I’m not going to lie.
After living in a really awesome neighborhood in close vicinity to downtown Minneapolis, our little Norwegian town is.....boring. I won’t go so far to say that I am a big city girl who can’t rough it in the sticks, but I will say that aside from boasting two large shopping centers and a Chinese restaurant, there isn’t a whole lot going for Førde. In its’ redemption, what the city lacks in urban culture and charm, it more than makes up for in incredible nature.
I was never much of a “horse person” growing up. In fact, I always had a bit of a prejudice towards the girls who would collect hundreds of those little horse figurines and write stories about owning their own pony. However, after finding myself driving past some fjord horses on my way to school every day, I finally decided to pull the car over and take a couple of shots of these beauties. Through my friend, Wikipeidia, I have found out that fjord horses (which by the way, originate in this region) have been used in Norway all the way back since The Viking Age. Today, they are one of the least-altered breeds in the world and are primarily used for heavy farm work. I think their hair dos are pretty great too.
In earlier posts, I’ve given you a glimpse or two into the local produce offerings of our region. My summer recipes were completely reliant on what was growing. First came the tiny, ruby strawberries, closely followed by out-my-back door, ripe raspberries, to Hardanger apples, to last week’s mountain lingonberries. Guess what I have in store for you today?! These:
Solbær, or black currants, are not the tastiest berry to eat on their own. They’re ridiculously tart and smell a little funny, but when you cook them down with a lot of sugar to make a preserve, or, when you extract their juices to make a juice concentrate, which Scandinavians are so crazy about, they’re really, really tasty. As with most berries in our county of Sogn og Fjordane, black currants grow like crazy in people’s gardens. Since we live in a second story garden-less apartment, our black currant fix has to come from an old man who sets up an open-air market out of the back of his truck. His name is Erik, and I’ve bought potatoes, plums, and now black currants from him. I think the only reason I keep going back is because he compliments my Norwegian and sells his berries in old ice cream containers. Here’s a photo of my pal, Erik, and his produce stand:
With those black beauties, I made my second-ever batch of berry preserves. What a wonder a few pounds of sugar can do to some otherwise difficult to eat black currants. Did you know that black currants contain more potassium than bananas and have just as much, if not more, vitamin C than oranges? Do you think the high nutritional value of black currants outweighs any negative effect that all that sugar may have on my pearly white and waistline? Let’s pretend that it does.....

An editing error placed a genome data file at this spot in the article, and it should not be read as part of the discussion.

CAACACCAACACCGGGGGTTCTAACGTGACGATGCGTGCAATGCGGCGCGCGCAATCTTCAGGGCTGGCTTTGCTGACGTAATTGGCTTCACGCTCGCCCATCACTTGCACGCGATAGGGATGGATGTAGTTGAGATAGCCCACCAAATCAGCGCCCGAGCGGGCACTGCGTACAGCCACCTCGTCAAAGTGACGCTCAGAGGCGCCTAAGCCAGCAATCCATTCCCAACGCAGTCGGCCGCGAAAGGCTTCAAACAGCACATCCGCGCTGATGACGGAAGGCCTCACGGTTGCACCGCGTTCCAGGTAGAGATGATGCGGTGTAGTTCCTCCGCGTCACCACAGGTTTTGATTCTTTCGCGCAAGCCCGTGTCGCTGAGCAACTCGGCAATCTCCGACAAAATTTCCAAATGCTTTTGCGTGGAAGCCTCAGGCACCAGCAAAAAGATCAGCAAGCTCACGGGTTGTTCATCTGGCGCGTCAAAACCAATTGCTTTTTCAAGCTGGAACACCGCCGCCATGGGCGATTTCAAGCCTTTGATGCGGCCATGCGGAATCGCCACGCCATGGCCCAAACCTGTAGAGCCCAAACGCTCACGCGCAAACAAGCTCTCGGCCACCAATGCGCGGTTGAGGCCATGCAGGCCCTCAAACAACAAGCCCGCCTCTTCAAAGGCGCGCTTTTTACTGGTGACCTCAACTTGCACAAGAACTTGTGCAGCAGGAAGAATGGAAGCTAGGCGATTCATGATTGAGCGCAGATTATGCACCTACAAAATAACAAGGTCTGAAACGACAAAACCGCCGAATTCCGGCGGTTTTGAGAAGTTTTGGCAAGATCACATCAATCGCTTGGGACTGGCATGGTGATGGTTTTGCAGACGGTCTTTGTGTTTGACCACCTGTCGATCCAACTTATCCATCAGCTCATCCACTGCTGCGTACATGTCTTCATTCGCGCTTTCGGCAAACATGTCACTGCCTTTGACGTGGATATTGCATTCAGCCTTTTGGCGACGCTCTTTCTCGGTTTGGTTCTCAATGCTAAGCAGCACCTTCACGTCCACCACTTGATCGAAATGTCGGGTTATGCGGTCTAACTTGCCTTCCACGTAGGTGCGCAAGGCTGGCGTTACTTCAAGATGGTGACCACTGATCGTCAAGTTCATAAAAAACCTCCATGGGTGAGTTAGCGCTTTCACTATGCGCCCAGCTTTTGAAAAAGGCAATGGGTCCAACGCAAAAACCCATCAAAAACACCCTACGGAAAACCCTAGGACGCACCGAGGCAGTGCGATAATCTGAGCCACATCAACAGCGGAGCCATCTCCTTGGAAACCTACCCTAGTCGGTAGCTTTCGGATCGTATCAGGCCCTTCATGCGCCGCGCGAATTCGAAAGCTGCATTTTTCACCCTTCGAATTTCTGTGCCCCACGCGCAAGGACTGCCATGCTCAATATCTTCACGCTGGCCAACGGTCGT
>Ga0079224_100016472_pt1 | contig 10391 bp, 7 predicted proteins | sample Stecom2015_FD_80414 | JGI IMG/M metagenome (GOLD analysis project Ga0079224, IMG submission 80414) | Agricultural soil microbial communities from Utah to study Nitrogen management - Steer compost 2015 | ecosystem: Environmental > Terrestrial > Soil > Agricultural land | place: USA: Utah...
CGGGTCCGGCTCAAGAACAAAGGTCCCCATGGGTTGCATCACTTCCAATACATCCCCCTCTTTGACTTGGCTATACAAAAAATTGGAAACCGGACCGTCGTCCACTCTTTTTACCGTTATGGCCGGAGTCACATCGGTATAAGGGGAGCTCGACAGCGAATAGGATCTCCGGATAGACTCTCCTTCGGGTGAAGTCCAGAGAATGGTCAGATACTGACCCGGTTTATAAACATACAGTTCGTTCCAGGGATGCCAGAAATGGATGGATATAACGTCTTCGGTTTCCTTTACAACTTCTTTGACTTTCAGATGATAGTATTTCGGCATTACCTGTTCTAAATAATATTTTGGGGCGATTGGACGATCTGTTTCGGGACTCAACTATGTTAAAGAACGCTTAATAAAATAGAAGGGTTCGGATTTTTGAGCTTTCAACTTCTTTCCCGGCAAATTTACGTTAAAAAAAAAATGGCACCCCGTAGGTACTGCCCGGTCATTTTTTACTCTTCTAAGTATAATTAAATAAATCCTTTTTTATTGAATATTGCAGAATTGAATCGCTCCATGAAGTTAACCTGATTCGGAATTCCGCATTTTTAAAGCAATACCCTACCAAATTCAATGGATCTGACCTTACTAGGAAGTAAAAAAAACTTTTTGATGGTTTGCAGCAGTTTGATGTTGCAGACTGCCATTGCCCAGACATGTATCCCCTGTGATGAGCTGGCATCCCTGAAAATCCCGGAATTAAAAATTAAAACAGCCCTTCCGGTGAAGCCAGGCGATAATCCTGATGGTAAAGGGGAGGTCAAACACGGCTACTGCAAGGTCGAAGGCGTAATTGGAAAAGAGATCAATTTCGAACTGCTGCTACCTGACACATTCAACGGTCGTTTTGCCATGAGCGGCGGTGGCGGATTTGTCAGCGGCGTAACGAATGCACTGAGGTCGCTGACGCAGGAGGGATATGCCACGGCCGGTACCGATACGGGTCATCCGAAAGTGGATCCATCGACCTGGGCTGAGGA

Today’s recipe is for Fruit and Nut Bread. The original recipe comes from a neat book I received from my dear mom as a birthday gift. The book, The Minnesota Homegrown Cookbook, is a region-by-region compilation of recipes from various Minnesotan cafes, restaurants, and bed and breakfasts. The idea behind the cookbook, is to give people ideas as to how to use Minnesotan ingredients in their cooking and baking. Wild blueberry crème brulee, wild rice sausage, beer-batter walleye fingers, are just a few of the included recipes. The one that caught my eye was shared by a cafe in The Minnesota River Valley, Cranberry Multi-Grain Bread. I merely used this recipe as a springboard for the ingredients I had on hand and deemed worthy to make their way into my bread. In addition to the sugar-laden berry jam, I decided to dry some of my black currants alongside a few spare lingonberries, and incorporate them into some bread as a substitute for the cranberries that would defeat the whole idea of using a local ingredient.
Fruit and Nut Bread
Frukt og Nøttbrød
(makes 2 medium-sized loaves)
*Recipe adapted from Java River Cafe, Montevideo, MN.
1 Tablespoon dry, active yeast
1 1/4 cups (300 ml) warm water
1/4 cup (60 ml) warm milk
2 Tablespoons butter, softened
1/4 cup (50 g) brown sugar
2 1/2-3 cups (350 g-400 g) All-Purpose flour
1/2 cup (75 g) whole-wheat flour
1 cup (100 g) oatmeal
1/2 Tablespoon salt
1/2 cup (120 ml) (or more) dried fruit- try a mix of apricots, raisins, cranberries, cherries, and/or red or black currants
1/2 cup (120 ml) (or more) chopped nuts- try walnuts, hazlenuts, almonds, and/or pecans
(optional: 1/4 cup (60 g) flax seed)
1. Proof the yeast and water in a large mixing bowl. Add the milk, butter, and brown sugar.
2. In another mixing bowl, blend most of the AP flour and the rest of the ingredients. Add this to the bowl with the yeast. Stir well to incorporate. Turn dough out onto a floured work surface. Knead dough, adding more All-Purpose flour, as necessary, to create a smooth and satiny dough (about 5 minutes). The dried fruit and nuts will try to poke their way out of the dough, simply, push them back in as you go.
3. Place dough in a warm and greased bowl, cover with plastic, and allow to rise until doubled in size, roughly 45 minutes.
4. When fully risen, punch dough down and divide into two equal parts, forming each into a loaf of your desired shape. Place the loaves on a parchment-lined or greased, baking sheet. Cover and allow to rise another 30 minutes.
5. In the mean time, preheat oven to 350F/175 C. When ready, bake the loaves for 35 minutes, or until golden-brown and hollow-sounding when tapped. Allow to cool on a rack before slicing in.